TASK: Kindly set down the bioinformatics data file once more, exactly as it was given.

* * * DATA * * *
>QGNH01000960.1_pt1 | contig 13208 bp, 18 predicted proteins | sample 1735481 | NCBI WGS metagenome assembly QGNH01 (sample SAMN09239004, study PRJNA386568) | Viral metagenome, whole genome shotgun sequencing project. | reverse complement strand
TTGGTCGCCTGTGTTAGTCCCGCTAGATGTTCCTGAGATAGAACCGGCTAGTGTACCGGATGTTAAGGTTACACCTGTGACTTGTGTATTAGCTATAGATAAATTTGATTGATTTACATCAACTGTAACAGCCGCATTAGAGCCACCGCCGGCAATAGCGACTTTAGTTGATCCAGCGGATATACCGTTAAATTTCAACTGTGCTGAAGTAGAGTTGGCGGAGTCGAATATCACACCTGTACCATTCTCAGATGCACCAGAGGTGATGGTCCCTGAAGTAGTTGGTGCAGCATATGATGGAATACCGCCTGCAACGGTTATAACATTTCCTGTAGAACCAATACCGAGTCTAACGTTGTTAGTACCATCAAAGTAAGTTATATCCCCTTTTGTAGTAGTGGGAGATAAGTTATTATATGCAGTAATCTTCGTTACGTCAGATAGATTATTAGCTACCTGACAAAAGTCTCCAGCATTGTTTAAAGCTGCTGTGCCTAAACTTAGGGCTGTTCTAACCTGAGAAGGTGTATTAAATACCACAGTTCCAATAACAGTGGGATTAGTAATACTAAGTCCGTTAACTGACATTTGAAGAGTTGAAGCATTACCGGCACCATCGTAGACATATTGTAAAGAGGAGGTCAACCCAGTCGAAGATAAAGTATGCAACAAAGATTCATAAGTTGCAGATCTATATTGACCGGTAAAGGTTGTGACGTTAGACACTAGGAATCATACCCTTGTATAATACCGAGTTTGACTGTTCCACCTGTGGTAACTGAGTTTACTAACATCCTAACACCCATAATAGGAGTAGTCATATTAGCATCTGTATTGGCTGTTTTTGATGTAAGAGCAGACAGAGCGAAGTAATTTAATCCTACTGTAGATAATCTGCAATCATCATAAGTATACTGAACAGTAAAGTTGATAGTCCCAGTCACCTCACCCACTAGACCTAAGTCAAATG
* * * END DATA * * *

>QGNH01000960.1_pt1 | contig 13208 bp, 18 predicted proteins | sample 1735481 | NCBI WGS metagenome assembly QGNH01 (sample SAMN09239004, study PRJNA386568) | Viral metagenome, whole genome shotgun sequencing project. | reverse complement strand
TTGGTCGCCTGTGTTAGTCCCGCTAGATGTTCCTGAGATAGAACCGGCTAGTGTACCGGATGTTAAGGTTACACCTGTGACTTGTGTATTAGCTATAGATAAATTTGATTGATTTACATCAACTGTAACAGCCGCATTAGAGCCACCGCCGGCAATAGCGACTTTAGTTGATCCAGCGGATATACCGTTAAATTTCAACTGTGCTGAAGTAGAGTTGGCGGAGTCGAATATCACACCTGTACCATTCTCAGATGCACCAGAGGTGATGGTCCCTGAAGTAGTTGGTGCAGCATATGATGGAATACCGCCTGCAACGGTTATAACATTTCCTGTAGAACCAATACCGAGTCTAACGTTGTTAGTACCATCAAAGTAAGTTATATCCCCTTTTGTAGTAGTGGGAGATAAGTTATTATATGCAGTAATCTTCGTTACGTCAGATAGATTATTAGCTACCTGACAAAAGTCTCCAGCATTGTTTAAAGCTGCTGTGCCTAAACTTAGGGCTGTTCTAACCTGAGAAGGTGTATTAAATACCACAGTTCCAATAACAGTGGGATTAGTAATACTAAGTCCGTTAACTGACATTTGAAGAGTTGAAGCATTACCGGCACCATCGTAGACATATTGTAAAGAGGAGGTCAACCCAGTCGAAGATAAAGTATGCAACAAAGATTCATAAGTTGCAGATCTATATTGACCGGTAAAGGTTGTGACGTTAGACACTAGGAATCATACCCTTGTATAATACCGAGTTTGACTGTTCCACCTGTGGTAACTGAGTTTACTAACATCCTAACACCCATAATAGGAGTAGTCATATTAGCATCTGTATTGGCTGTTTTTGATGTAAGAGCAGACAGAGCGAAGTAATTTAATCCTACTGTAGATAATCTGCAATCATCATAAGTATACTGAACAGTAAAGTTGATAGTCCCAGTCACCTCACCCACTAGACCTAAGTCAAATG